Rotate the crank the last !/2 turn look for Rockover on cylinder #3 then adjust valves on cylinder #2 and you are done.

The nice thing about this method of valve adjustment is that it will work for any four stroke engine. All you have to know is the firing order and the valve adjustment spec. You still only have to turn the crankshaft around one time the same as the other methods. However I like this method because the valves are always adjusted TDC compression stroke with the lifters/valves on the base circle of the camshaft (not close to any lobe).

Work this around with the head off and you will soon understand the fundamental relationship between crank and cam and also the role that ignition timing plays. Once you have this mastered the rest will seem easy.

Mark LaFollette
Last edited by cubguy's dad on Fri Feb 13, 2009 12:12 pm, edited 1 time in total.
Experiance is knowing what NOT to do the next time.......
1937 John Deere A (Big John)
1953 Farmall Cub (LiL Red)
Lots of projects.
cubguy's dad
5+ Years
5+ Years

Posts: 556
Joined: Sun Jan 04, 2009 5:41 pm
Location: MI Onsted
Zip Code: 49265
Tractors Owned: 1938 John Deere A
(owned 38 years)
1953 Cub
(owned 21 Years)
1963 Olds Cutlass
1970 Ford F-350
(Cub Hauler)
Top

Re: Valve Timing

Tue Jul 08, 2014 1:57 pm

Thanks Guys I posted these taken from awhile back….They seemed to explain things that you asked about….It turns out the rotor is 180 degrees off and was given me a fit to adjust the valves…When I realized the problem I went looking for an answer and thanks to everyone I believe I found it…Carl's post made the light bulb go off, but I retrieved valuable information from everyone…Now I just found out the PO broke the bolt off in the front of the crank shaft where you press the pulley on…Aint it fun….Thanks again Dave :D…Oh yeh, Eugene, instead of Intake Compression Power and exhaust, in the old days we called it Suck, Squeeze, Pop and Phooey….Drove our Auto Mechanics teacher nuts…. :bellylaugh:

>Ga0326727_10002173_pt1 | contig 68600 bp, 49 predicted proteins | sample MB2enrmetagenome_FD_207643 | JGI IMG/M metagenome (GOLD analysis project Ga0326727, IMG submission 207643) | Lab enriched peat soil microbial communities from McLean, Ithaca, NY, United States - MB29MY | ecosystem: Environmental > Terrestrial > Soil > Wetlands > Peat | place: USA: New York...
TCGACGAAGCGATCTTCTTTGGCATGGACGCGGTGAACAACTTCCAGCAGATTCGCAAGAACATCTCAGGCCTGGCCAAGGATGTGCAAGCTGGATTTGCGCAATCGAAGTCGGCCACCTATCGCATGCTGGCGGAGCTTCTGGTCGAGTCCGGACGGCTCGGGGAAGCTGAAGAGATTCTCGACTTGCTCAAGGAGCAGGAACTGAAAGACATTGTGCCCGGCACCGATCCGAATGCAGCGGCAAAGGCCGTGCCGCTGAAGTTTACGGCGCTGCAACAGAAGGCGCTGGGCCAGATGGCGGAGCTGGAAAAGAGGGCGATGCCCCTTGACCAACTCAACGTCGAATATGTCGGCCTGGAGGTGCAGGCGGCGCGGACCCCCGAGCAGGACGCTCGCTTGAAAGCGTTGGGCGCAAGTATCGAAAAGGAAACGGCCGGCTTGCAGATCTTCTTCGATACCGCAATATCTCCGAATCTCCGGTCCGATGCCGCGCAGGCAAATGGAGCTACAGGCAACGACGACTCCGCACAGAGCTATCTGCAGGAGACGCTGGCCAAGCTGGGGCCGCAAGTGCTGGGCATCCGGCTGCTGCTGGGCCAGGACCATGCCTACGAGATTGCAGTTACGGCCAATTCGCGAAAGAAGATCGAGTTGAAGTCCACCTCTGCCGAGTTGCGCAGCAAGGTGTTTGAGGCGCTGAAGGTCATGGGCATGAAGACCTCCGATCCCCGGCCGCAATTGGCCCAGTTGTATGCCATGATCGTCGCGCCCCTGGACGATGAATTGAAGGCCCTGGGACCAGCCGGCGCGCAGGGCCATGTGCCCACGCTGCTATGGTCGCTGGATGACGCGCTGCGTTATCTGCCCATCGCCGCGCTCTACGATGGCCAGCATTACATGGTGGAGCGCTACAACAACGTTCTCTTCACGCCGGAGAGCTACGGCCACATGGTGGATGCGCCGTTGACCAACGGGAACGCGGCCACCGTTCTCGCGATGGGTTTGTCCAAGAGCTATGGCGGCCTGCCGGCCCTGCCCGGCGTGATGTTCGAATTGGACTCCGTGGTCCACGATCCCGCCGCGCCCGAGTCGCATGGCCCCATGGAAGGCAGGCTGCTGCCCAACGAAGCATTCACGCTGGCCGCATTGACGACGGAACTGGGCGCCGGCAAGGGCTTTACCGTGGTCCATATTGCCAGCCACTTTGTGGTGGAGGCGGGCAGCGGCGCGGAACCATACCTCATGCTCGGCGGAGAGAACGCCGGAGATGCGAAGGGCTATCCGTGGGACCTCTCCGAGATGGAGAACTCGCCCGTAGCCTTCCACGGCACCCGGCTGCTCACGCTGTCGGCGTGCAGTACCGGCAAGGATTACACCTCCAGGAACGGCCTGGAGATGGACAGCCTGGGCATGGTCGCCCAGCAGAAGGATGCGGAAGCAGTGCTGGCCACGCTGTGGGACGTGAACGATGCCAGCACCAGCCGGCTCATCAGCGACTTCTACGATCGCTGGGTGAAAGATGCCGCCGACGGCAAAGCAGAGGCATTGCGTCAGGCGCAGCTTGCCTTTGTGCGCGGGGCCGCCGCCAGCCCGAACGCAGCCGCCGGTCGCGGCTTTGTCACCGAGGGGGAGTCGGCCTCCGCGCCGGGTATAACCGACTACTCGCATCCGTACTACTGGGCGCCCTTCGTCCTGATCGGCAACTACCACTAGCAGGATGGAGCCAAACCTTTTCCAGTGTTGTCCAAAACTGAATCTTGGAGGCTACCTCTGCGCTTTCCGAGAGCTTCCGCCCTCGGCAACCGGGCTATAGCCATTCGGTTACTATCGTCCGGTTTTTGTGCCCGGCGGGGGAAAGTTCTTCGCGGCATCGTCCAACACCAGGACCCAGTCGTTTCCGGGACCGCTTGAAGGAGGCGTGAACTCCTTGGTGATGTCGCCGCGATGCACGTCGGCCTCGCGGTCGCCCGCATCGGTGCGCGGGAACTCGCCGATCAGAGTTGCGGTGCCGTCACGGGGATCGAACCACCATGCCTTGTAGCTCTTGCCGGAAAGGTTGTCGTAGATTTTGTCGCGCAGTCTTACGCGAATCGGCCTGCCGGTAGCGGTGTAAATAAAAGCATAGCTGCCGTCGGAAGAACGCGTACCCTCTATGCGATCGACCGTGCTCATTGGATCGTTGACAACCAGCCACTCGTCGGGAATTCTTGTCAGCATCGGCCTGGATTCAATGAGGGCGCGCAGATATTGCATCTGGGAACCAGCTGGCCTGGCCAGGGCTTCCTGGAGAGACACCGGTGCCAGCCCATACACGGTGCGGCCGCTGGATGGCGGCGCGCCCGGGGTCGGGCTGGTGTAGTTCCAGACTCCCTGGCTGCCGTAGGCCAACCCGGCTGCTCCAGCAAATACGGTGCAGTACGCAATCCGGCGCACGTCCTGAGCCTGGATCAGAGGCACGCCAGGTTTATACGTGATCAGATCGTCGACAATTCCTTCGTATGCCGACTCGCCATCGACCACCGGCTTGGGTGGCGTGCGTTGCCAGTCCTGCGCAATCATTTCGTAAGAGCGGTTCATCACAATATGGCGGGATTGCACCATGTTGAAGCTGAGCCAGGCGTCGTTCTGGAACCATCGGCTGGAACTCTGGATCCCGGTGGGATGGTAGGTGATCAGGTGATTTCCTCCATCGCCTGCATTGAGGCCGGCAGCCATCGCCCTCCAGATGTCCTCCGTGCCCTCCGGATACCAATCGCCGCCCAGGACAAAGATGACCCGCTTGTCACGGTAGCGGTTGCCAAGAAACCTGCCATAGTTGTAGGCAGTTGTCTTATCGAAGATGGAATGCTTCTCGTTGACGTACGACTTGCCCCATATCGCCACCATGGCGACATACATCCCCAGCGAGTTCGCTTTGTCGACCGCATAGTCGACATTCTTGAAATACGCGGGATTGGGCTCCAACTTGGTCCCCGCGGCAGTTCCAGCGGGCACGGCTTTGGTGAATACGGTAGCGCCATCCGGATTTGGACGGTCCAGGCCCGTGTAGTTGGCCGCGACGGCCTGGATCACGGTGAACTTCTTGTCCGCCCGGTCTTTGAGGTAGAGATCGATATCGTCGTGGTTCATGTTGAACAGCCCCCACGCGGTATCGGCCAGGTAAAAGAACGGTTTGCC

Re: Valve Timing

Tue Jul 08, 2014 2:10 pm

pickerandsinger wrote:Now I just found out the PO broke the bolt off in the front of the crank shaft where you press the pulley on…Aint it fun….


Just to clarify, there should not be a bolt in the front of the crankshaft UNLESS you are pulling the pulley on. That is a press fit, no bolt required except as a temporary tool. If one is broken off, it might be fairly easy to get out, depending on corrosion present.

Re: Valve Timing

Tue Jul 08, 2014 5:41 pm

Rick Spivey wrote:
pickerandsinger wrote:Now I just found out the PO broke the bolt off in the front of the crank shaft where you press the pulley on…Aint it fun….


Just to clarify, there should not be a bolt in the front of the crankshaft UNLESS you are pulling the pulley on. That is a press fit, no bolt required except as a temporary tool. If one is broken off, it might be fairly easy to get out, depending on corrosion present.
…..OK thanks, I knew it was threaded and for that purpose, I was contemplating taking the crank out and having it machined….I don't know if I need to take the broken bolt out (for the Jack to butt on a threaded bolt) or can I just butt a grade 8 against it and take the pulley off and then attack it, though….I haven't taken a pulley off before and I got a pattern from Ed for the puller…( I just emailed him the same question)….I guess you can take the crank out with the pulley on but I'd just as soon take the pulley off while its on the stand…. thanks for replying…. :thanx: Dave